Greetings once again True Believers. Today I’d like to discuss a personal observation I’ve seen come up enough times to become a pattern. Many times on this blog I’ll explain observations that other people have noted comma this was all coming from me.

Among the many things that I witness on a daily basis, one of the things that is the most alarming is the lack of preparation from students in regards to taking a private dance lesson. So, in the interest of helping you out and making your one on one classes more productive, I’d like to provide the following suggestions. As always, my comments are meant to help you out and be more efficient with your time dancing.

Ok, onward!

1) Be prepared!
One of the things that I noticed my coach disliked in my own private lessons was when I didn’t have any clue as to what I wanted to do during the lesson. Think of it like this, I am scheduling a time to work with someone who has knowledge in a particular field, and I am paying him or her to share some of that knowledge with me. Now then, I first have to identify the things that I’m lacking in my own understanding to specifically ask questions that would help me improve in that area.

Let’s take a salsa dance class for example. Let’s say I’m going to take a private lesson and before walking in the door, I know that I have trouble with spins, my leading, balance, and overall coordination. Don’t you think my instructor would find this information helpful?

While it is certainly beneficial to listen to your coach tell you what they believe to be wrong, but it’s extremely useful for us teachers on the other end to know what you want to work on individually. Now some new students really do need to take it from the top and learn basics, and that’s okay but for more intermediate and advanced students it would be valuable to walk in having a really solid game plan.

2) Embrace The Grind!
Now this is my own personal philosophy, but I am a big believer in technique. So much so that many of my private lesson students will tell you that I have them dancing by themselves quite a bit of the time. The reason for this? Because they have to be personally responsible for their own dancing and not rely on me to dance for them.

This can probably be expanded upon for one other full block, but I’ll just leave that at that. I would ask my coach what drills or technique could I practice improving in an area that I’m currently weak. Having something very specific to work on to address an issue is a very effective way to improve my dancing and yours too! So, don’t go in expecting or wishing to hang on to your instructor for dear life and having them move you around the floor.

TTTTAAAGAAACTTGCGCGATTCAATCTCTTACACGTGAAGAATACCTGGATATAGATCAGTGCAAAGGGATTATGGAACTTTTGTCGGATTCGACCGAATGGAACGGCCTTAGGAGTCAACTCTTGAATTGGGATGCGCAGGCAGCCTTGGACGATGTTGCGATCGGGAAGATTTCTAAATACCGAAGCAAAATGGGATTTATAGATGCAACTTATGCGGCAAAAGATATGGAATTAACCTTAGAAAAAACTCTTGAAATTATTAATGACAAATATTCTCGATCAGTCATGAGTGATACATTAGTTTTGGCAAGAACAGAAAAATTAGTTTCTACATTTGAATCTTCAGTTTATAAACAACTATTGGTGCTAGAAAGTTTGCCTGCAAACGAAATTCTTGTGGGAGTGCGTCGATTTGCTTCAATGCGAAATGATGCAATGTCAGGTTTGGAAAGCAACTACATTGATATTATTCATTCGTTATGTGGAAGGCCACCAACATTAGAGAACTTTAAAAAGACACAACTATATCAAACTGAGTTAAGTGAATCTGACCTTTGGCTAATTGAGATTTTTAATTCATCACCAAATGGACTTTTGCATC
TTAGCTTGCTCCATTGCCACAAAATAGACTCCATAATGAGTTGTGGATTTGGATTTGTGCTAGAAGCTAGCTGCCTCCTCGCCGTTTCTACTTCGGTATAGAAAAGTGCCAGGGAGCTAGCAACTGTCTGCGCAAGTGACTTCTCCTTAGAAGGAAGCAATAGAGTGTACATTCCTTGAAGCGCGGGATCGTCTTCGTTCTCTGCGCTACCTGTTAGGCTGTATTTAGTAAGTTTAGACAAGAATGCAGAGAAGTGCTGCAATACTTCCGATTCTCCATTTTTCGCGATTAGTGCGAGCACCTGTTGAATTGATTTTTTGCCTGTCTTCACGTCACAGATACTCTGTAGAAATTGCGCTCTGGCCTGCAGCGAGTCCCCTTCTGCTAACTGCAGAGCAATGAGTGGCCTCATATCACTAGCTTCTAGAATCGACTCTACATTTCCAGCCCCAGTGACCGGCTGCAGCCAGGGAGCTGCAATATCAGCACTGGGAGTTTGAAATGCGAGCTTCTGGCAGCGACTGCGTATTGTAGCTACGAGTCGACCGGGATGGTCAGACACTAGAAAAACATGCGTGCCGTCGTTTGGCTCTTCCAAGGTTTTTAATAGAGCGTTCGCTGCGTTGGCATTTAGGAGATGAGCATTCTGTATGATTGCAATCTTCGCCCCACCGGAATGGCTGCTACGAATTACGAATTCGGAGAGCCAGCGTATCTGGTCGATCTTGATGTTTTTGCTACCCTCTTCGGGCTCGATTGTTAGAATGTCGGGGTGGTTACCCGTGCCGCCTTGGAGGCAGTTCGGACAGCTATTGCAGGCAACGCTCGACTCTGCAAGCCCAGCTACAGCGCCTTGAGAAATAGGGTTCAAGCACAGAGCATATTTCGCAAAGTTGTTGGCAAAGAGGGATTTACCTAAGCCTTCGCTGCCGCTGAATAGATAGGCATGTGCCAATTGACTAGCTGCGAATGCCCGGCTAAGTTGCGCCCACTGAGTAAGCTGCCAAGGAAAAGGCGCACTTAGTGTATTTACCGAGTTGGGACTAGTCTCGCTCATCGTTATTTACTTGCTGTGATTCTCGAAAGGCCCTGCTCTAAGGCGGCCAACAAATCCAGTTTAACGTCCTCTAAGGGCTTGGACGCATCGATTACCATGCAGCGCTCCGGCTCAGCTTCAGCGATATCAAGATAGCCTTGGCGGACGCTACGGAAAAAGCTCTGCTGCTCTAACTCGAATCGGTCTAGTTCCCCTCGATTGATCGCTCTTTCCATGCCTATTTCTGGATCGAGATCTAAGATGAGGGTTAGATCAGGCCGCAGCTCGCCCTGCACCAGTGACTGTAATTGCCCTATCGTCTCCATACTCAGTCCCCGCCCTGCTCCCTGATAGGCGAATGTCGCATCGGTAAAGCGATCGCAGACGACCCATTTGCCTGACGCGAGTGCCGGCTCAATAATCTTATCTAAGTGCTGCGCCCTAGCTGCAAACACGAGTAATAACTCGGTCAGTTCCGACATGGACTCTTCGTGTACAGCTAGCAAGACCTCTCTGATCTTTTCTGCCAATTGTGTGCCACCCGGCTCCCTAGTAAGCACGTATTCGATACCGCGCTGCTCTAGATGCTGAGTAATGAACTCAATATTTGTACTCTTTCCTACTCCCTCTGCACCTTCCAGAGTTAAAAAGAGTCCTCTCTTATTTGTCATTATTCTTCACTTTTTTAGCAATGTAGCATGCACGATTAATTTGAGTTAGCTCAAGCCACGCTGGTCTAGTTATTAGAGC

On the contrary, you should welcome the opportunity to focus on your dancing and personal ability to get things done. Have your instructor guide you through the technical drills to address any weaknesses, and you’ll quickly see how beneficial this approach can be.

3) Perform!
This one seems obvious, and it appears to be the approach taken by most instructors that I’ve come across. I’m noticing that people are quick to perform when they’re still not ready, and quite frankly that’s what usually gets thrown on the stage. The truth is, I love seeing new and eager people get on stage, I just wish the best for them and empower them to have a positive experience.

Even better, we never know who’s going to be the next big Latin dance star in our community! The reason I would suggest performing is not so much about the performance itself but rather the ability to learn choreography. While picking up movements is a skill in and of itself, it’s also beneficial because it allows you to practice your technique while performing actual dance steps. I used to be very guilty of leaning too heavily on the technical aspects of dance and not enough on the act of dancing itself.

Trust me, we’re all works in progress! A delicate balance of the two is most likely the best formula for keeping a student motivated and continually improving. In a city like Chicago we’re blessed to have many contests Kama socials and Congress. Students who have the wherewithal to take private lessons would be smart to use these events as opportunities to set goals and motivate themselves to work hard on their dancing. Don’t forget there’s also the opportunity to perform with your coach in a Pro-Am situation. I think the influx of students dancing with their teachers is highly beneficial as it allows the students to dance with someone of a higher level. Also, if it’s a contest, who knows, you might even win exclamation point

Remember that private lessons are an extremely valuable way to progress in your dancing. I would highly recommend them to anyone who’s looking to get better and reap the benefits that dance can provide. The fact that you’re spending your hard-earned money on your dance education is not lost on us teachers but it would be fantastic if you came prepared and vested in your own growth.

As a final note, please know that particular questions that are asked in class are much better suited to be addressed in a private lesson. Teachers aren’t always trying to pull a fast one when they suggest a private session. A more eager student needs to have advanced concepts explained in a one-on-one class. This way the student is more likely to be able to not only understand the concepts but be able to have an actionable plan to apply them to their own dancing. Having taken countless private lessons myself, I’m a huge proponent!

The next time you take a private lesson at MMA, make sure you’re ready! If you need help preparing, don’t hesitate to ask your teacher in advance what’s the best way to proceed in the private lesson. You might be given some suggestions that you hadn’t even thought of.

As always, please like and share this post if you enjoyed it and found it beneficial.

Until next time, to your dancing…

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